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RAF BIGGIN HILL

ALTERNATIVE NAME:  BIGGIN HILL AERODROME, BIGGIN HILL AIRFIELD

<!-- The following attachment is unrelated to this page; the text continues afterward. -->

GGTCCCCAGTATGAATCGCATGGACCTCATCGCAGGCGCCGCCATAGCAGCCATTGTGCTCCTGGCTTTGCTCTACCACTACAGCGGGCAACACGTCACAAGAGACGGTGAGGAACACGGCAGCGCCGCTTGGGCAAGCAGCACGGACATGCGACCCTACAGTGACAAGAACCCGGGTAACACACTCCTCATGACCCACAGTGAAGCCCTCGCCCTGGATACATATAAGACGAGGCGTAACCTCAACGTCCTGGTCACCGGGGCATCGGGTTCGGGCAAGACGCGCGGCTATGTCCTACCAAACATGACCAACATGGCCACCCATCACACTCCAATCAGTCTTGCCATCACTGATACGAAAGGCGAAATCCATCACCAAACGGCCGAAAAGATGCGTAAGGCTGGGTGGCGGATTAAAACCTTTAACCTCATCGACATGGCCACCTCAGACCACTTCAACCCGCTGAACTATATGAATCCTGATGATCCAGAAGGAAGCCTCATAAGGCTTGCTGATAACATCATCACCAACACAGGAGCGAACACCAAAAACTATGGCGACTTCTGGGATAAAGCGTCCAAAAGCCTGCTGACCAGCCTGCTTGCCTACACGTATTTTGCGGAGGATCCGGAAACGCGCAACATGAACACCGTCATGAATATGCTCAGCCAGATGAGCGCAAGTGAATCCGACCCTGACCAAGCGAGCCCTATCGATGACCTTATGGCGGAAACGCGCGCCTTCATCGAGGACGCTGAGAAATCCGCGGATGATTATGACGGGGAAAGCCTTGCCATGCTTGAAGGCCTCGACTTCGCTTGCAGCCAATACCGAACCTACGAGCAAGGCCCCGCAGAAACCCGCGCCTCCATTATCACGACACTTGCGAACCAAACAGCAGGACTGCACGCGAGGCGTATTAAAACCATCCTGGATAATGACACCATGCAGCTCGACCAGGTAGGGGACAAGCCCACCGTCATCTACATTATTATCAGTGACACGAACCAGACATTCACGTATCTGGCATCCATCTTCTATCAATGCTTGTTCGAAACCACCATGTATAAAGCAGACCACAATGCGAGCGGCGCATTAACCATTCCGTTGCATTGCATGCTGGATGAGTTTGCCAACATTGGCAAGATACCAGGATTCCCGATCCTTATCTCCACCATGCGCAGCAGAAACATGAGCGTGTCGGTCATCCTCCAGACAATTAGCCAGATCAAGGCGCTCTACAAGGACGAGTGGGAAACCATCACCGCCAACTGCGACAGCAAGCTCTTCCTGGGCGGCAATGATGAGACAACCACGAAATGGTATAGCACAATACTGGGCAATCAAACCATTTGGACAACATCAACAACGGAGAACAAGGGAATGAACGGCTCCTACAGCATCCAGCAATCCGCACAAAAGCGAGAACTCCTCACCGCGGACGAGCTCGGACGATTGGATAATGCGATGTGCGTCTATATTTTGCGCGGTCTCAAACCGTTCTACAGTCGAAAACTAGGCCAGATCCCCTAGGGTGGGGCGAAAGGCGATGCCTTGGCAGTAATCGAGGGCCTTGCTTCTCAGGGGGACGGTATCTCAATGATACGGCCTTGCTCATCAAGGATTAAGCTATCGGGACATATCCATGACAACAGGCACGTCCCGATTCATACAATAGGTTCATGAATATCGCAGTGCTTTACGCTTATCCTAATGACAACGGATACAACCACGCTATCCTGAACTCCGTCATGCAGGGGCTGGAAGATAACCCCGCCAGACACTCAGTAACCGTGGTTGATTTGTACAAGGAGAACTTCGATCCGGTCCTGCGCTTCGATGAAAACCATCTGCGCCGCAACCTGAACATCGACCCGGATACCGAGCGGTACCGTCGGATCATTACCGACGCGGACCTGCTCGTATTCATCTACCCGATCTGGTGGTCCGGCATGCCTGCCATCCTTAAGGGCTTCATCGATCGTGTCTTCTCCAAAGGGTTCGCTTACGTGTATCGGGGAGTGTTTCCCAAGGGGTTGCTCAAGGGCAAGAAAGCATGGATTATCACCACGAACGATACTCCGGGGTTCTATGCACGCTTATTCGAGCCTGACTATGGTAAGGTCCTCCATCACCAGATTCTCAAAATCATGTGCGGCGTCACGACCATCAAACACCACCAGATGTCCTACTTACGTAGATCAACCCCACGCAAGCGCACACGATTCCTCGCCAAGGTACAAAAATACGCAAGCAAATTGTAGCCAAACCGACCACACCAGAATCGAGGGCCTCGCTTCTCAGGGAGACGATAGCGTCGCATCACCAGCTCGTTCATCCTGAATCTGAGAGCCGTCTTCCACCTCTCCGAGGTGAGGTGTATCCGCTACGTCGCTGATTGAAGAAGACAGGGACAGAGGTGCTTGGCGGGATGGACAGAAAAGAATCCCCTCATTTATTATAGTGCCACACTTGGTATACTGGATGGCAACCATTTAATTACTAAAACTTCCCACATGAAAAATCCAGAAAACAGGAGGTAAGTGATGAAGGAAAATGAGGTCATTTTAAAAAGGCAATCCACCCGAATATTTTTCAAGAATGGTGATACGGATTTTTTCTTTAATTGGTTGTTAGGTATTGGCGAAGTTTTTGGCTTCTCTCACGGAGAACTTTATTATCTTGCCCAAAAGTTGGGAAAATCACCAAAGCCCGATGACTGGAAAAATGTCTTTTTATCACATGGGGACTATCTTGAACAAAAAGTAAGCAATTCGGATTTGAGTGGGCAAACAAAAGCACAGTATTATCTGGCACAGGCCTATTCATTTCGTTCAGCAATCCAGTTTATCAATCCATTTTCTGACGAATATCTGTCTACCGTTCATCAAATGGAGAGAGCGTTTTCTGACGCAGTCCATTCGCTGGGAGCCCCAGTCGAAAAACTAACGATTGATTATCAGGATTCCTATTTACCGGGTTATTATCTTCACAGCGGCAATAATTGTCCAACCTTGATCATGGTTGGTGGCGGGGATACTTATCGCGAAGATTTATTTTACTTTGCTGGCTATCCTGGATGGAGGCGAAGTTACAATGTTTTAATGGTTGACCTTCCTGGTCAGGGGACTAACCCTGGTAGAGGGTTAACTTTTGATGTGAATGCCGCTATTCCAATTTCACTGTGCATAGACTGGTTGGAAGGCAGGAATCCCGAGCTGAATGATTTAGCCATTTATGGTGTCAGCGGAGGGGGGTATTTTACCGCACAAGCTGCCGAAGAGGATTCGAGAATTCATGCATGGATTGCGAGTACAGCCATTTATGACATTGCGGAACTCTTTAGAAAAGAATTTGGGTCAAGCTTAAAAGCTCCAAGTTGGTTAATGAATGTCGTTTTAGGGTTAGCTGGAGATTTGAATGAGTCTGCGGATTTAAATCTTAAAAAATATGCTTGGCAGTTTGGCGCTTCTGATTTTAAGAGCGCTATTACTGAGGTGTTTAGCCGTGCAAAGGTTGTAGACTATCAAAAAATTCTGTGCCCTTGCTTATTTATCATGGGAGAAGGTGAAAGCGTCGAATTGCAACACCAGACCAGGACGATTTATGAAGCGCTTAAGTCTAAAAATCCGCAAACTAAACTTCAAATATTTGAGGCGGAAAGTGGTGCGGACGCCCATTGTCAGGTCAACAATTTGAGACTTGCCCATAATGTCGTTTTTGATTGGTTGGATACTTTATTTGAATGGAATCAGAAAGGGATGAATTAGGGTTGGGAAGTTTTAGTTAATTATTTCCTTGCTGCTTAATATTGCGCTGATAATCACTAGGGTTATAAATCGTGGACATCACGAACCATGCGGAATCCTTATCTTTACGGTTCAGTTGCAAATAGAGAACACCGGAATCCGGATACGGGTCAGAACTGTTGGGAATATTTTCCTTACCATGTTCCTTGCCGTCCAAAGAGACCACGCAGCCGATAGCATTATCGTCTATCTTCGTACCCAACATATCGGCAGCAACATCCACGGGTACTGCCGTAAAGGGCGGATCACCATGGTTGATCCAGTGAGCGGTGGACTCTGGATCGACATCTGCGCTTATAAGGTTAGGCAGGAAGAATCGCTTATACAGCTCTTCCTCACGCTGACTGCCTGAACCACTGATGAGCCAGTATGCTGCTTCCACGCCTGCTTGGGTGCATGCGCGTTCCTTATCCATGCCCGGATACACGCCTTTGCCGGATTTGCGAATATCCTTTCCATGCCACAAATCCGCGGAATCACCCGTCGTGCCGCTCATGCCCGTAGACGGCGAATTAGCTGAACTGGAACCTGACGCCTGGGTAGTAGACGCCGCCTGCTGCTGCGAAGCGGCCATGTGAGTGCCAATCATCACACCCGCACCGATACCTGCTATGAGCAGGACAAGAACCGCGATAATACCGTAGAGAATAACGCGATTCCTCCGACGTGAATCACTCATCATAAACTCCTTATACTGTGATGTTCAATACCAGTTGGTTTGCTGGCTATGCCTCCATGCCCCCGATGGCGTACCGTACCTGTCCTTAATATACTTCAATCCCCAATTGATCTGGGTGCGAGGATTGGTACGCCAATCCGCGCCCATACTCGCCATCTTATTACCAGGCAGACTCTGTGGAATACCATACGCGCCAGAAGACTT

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A former military airfield, opened in 1917 for use as a Radio Signals Unit involved with early radio experiments. In 1918 it was part of London's defence system as a "Home Defence Aerodrome". After the end of World War One until 1922, the site briefly became the temporary home of the Instrument Design Establishment. The base was remodelled in the period 1929-1934. This nationally important site is however particularly famous for its role in the Battle of Britain as a fighter station, during which the airfield was repeatedly attacked by enemy aircraft. It was also thecenre for the Biggin Hill Sector, with an operations room and staff. The flying field has been altered with later runways being added, but the original World War two defence posts and fighter pens were extant in 2003. Some of the built fabric associated with the interwar years also survived to 2003, and an English Heritage report produced in that year suggested awarding Listed Building Status to a number of the buildings. Notable examples are the officers' mess and a group of domestic and technical buildings including married quarters, mostly constructed between 1930-1934. Despite having the runways extended for jet aircraft in 1957, the fighter base ceased to be operational in 1958-9. However the Royal Air Force maintained a presence at the North Camp site (actually located to the east of the flying field) until 1992. The technical site and married quarters sections of the base are now a designated Conservation Area. The flying field area has been used as a civil airport since 1959.

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